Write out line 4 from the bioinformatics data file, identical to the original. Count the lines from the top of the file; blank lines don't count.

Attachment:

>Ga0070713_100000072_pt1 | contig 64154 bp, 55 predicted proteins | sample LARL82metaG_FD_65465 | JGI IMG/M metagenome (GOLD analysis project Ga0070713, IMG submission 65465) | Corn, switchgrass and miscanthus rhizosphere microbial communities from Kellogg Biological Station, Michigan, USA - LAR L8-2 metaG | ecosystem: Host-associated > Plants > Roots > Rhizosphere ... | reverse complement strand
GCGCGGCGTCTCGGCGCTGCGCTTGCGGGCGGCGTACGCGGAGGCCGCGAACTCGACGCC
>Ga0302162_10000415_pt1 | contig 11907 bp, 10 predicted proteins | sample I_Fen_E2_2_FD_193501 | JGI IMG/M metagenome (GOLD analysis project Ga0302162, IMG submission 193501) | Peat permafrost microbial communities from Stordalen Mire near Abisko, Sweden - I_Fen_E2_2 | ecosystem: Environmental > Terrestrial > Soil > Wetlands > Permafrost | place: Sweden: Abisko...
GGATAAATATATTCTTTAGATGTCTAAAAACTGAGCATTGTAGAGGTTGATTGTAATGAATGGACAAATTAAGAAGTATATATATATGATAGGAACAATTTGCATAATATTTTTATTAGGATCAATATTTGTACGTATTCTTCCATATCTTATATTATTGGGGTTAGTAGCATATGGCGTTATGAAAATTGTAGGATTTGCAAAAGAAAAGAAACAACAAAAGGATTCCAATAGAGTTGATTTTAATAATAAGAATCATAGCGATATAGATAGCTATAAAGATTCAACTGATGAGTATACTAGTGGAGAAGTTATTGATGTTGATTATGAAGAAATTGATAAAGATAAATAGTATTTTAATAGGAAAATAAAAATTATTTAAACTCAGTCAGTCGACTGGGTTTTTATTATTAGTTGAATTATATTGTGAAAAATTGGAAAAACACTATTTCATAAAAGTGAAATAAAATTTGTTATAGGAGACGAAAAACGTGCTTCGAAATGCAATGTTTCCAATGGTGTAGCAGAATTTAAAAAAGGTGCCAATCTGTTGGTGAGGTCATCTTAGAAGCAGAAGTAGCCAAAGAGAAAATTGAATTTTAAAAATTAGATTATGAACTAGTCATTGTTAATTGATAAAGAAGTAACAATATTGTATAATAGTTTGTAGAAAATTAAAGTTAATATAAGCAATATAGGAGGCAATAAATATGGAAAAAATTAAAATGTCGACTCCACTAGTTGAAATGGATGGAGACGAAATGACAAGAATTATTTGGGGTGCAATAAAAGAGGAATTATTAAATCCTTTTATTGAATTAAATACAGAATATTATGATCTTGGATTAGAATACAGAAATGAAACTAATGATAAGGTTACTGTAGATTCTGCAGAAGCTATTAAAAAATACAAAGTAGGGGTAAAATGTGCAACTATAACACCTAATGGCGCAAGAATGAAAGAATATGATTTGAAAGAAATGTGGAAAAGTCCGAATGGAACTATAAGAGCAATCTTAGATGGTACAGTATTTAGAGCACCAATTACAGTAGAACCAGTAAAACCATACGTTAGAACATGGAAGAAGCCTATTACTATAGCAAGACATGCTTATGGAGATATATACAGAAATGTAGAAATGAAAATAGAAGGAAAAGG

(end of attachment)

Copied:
GGATAAATATATTCTTTAGATGTCTAAAAACTGAGCATTGTAGAGGTTGATTGTAATGAATGGACAAATTAAGAAGTATATATATATGATAGGAACAATTTGCATAATATTTTTATTAGGATCAATATTTGTACGTATTCTTCCATATCTTATATTATTGGGGTTAGTAGCATATGGCGTTATGAAAATTGTAGGATTTGCAAAAGAAAAGAAACAACAAAAGGATTCCAATAGAGTTGATTTTAATAATAAGAATCATAGCGATATAGATAGCTATAAAGATTCAACTGATGAGTATACTAGTGGAGAAGTTATTGATGTTGATTATGAAGAAATTGATAAAGATAAATAGTATTTTAATAGGAAAATAAAAATTATTTAAACTCAGTCAGTCGACTGGGTTTTTATTATTAGTTGAATTATATTGTGAAAAATTGGAAAAACACTATTTCATAAAAGTGAAATAAAATTTGTTATAGGAGACGAAAAACGTGCTTCGAAATGCAATGTTTCCAATGGTGTAGCAGAATTTAAAAAAGGTGCCAATCTGTTGGTGAGGTCATCTTAGAAGCAGAAGTAGCCAAAGAGAAAATTGAATTTTAAAAATTAGATTATGAACTAGTCATTGTTAATTGATAAAGAAGTAACAATATTGTATAATAGTTTGTAGAAAATTAAAGTTAATATAAGCAATATAGGAGGCAATAAATATGGAAAAAATTAAAATGTCGACTCCACTAGTTGAAATGGATGGAGACGAAATGACAAGAATTATTTGGGGTGCAATAAAAGAGGAATTATTAAATCCTTTTATTGAATTAAATACAGAATATTATGATCTTGGATTAGAATACAGAAATGAAACTAATGATAAGGTTACTGTAGATTCTGCAGAAGCTATTAAAAAATACAAAGTAGGGGTAAAATGTGCAACTATAACACCTAATGGCGCAAGAATGAAAGAATATGATTTGAAAGAAATGTGGAAAAGTCCGAATGGAACTATAAGAGCAATCTTAGATGGTACAGTATTTAGAGCACCAATTACAGTAGAACCAGTAAAACCATACGTTAGAACATGGAAGAAGCCTATTACTATAGCAAGACATGCTTATGGAGATATATACAGAAATGTAGAAATGAAAATAGAAGGAAAAGG